A quirky IMDb.com blog runs under the heading, “Wonderful Films I Wanted to See Only Once.” Near the top of the list is director Jonathan Demme’s 1991 Oscar-winning hit, The Silence of the Lambs, the shocker that features memorable lines such as “some fava beans and a good Chianti.”
The 1991 Oscar-winning hit is gleefully parodied in playwright Jamie Morris’ The Silence of the Clams. The spoof, mounted by Rarely Done Productions at Jazz Central, 441 E. Washington St., runs through Saturday, Feb. 18.
Lambs is remembered but it did not become a cult film like Dr. Strangelove or The Big Lebowski. How many recall that the daughter of a prominent female politician (Diane Baker) is kidnapped, or that the ultimate goal of rookie FBI agent Clarice Starling (Jodie Foster) is a sexual sadist nicknamed Buffalo Bob? Given the focus of his machinations, he is here renamed Beaver Bob.
In his curtain speech, director Dan Tursi declares that Clams is the “most raucous” production in his company’s 13-year history, apparently displacing the previous title holder, Debbie Does Dallas: The Musical. There is no nudity. It’s an all-male production, regardless of a character’s gender. What rough language there is tends to be creative rather than coarse, not so much among George Carlin’s seven forbidden words but instead a purple riff citing street synonyms for cunnilingus.
Clams’ plot line hews close to the movie’s template. FBI trainee Clarice Startling (Christopher James) is selected by Jack Crawford (Jay Merante) to interview a former psychiatrist, now incarcerated as a cannibalistic serial killer, to see if he can provide insights into the pursuit of Beaver Bob.
Actor James, while slightly built, is in no way effeminate, but he sports a raggedy black wig that tends to go askew or get caught on hooks. Yet he stays true to Clarice’s character. She is insecure about a humble birth in West Virginia and is mortified at hearing the street word for vagina. Her best compliment is to be compared with the young Beatrice Arthur.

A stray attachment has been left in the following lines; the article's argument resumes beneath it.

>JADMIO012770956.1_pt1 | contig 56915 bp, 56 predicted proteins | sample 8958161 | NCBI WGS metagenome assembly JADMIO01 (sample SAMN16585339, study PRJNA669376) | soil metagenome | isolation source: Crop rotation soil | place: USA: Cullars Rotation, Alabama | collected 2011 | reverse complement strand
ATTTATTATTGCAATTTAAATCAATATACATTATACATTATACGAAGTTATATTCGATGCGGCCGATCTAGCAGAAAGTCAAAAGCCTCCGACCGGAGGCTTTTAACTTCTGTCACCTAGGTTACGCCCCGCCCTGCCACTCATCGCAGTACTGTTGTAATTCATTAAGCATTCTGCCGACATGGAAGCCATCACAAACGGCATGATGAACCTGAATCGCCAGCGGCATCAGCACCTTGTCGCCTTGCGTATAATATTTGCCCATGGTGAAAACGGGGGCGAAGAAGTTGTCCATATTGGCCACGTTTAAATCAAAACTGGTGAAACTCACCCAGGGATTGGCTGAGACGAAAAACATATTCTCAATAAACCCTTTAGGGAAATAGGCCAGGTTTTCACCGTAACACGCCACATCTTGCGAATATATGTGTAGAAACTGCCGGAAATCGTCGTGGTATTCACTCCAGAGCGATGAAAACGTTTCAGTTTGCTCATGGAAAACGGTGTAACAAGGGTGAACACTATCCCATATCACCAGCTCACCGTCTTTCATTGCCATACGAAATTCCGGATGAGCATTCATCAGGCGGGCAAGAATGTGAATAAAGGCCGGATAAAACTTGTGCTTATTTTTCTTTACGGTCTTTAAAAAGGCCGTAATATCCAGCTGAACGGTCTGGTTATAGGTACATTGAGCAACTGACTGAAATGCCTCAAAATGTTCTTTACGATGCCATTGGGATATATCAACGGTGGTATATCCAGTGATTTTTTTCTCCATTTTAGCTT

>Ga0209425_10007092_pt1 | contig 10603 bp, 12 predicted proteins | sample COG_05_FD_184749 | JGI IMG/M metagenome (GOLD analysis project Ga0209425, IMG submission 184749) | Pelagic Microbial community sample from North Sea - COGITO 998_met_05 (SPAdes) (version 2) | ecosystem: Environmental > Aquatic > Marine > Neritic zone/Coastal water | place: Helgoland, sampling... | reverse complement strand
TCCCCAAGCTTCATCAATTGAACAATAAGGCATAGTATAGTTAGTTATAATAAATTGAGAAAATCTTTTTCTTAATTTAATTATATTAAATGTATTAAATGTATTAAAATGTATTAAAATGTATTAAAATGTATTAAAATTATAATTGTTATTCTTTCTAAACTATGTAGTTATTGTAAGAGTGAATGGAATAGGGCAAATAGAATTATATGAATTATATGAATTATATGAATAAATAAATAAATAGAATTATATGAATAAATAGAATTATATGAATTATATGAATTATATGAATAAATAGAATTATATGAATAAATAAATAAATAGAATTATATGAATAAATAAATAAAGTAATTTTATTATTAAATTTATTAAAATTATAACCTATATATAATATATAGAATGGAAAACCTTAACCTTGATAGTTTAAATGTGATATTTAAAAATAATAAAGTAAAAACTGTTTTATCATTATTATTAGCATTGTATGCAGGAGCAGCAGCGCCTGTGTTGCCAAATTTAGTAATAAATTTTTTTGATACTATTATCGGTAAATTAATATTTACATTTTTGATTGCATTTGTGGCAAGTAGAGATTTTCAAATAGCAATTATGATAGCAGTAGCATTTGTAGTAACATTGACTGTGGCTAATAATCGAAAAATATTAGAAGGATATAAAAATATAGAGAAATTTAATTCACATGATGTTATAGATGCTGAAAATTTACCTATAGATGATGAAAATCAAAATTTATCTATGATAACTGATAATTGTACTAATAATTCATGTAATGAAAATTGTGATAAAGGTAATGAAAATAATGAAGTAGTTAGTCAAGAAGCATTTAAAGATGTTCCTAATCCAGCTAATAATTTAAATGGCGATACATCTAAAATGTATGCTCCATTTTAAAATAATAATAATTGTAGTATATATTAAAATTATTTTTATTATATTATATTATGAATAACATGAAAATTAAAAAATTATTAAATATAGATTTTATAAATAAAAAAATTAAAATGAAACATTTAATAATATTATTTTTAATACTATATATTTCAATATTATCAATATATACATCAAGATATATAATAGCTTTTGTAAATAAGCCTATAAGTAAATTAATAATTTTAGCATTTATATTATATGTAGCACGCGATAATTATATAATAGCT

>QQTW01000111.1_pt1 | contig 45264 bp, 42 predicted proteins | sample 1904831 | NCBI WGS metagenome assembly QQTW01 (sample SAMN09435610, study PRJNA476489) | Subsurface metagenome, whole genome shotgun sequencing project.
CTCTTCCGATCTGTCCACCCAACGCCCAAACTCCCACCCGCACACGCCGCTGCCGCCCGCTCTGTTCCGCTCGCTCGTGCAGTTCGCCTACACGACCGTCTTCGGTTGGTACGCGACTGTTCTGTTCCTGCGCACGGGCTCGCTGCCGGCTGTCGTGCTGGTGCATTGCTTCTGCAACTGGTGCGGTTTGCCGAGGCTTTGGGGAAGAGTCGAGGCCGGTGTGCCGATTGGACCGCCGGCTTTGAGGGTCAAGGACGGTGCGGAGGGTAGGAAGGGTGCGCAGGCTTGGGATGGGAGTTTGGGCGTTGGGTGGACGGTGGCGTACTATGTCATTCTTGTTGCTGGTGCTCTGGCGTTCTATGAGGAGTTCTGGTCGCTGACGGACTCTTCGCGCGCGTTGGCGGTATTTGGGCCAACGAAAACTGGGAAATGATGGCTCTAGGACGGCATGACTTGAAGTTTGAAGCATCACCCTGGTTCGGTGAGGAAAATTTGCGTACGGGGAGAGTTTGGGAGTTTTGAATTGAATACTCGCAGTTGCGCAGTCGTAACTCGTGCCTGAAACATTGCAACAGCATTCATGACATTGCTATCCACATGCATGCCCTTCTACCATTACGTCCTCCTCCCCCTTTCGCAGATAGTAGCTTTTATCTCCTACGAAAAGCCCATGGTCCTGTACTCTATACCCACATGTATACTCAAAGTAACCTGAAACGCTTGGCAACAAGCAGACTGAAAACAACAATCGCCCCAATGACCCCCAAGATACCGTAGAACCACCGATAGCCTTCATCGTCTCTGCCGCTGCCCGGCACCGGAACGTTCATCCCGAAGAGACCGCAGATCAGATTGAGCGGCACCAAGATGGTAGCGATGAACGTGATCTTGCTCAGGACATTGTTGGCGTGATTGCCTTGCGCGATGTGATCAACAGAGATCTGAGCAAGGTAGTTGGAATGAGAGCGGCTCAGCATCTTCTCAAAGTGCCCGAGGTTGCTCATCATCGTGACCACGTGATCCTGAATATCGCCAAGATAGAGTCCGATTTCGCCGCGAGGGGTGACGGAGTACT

Once at the mental hospital Clarice is led by the officious Dr. Chilton (Jimmy Curtin) to the cell of Hannibal the Cannibal himself (Trevor Hill). His family name is changed from Lecter to Licked-Her, providing a springboard to a half-dozen salacious puns.
Tursi’s casting of the experienced Shakespearean performer Hill, not a Rarely Done regular, might have been his wisest guarantor of hilarity in Clams. Possessor of an orotund baritone, Hill is a more stentorian figure than Anthony Hopkins was in the movie. No one is going to challenge Hopkins’ winning his Oscar, but he has a tendency to get twinkly. Hill, on the other hand, is the pluperfect straight man in this gay-friendly production.
Facilitating the shift to wider action are both visual support and an endlessly versatile supporting player. An upstage screen gives us visuals from the 1991 movie, such as Clarice’s scary entry into the mental hospital, and unaccountably, footage from the original Rocky (1976). Interspersed is footage from a cable talk show, apparently unaltered, of some American Gothic types discussing the horrors of biblical prophecy that is more lunatic than anything we see on stage.
The jack-of-all-roles supporting player is Stephen Paunovski, who pops up as inmates, corpses, body parts and, most notably as CNN’s Anderson Cooper.
It is unclear just when Jamie Morris wrote The Silence of the Clams, but its production history stretches back 17 years. So in comes Anderson Cooper, Congresswoman Nancy Pelosi and a slew of local references, including Onondaga Lake and Onondaga Community College. Playwright Morris is best remembered locally for Rarely Done’s December 2007 production of The Facts of Life: The Lost Episodes.
There can be no tamperings, however, with the object of Clarice’s quest: Beaver Bob (company stalwart David Minikheim). Although it takes until the middle of the second act to get to him, Minikheim’s outrageous and bravura performance dominates much of the last half-hour of the action, too much of which cannot be given away.
Increasing the tension (the plot is never neglected), Bob has abducted the giggly, blond-tressed daughter Catherine (Geno Parlato) of House Minority Party leader Nancy Pelosi (an unsmiling Parlato, in a demure suit and heels). Can this innocent if corpulent sweetie be saved from a fate worse than death? Beaver Bob’s demonic dance comes first.
Rarely Done productions tend to be lean on set construction, but The Silence of the Clams benefits greatly from Central New York Costumes and Karen Procopio’s excellent wigs, even when they’re supposed to be tacky.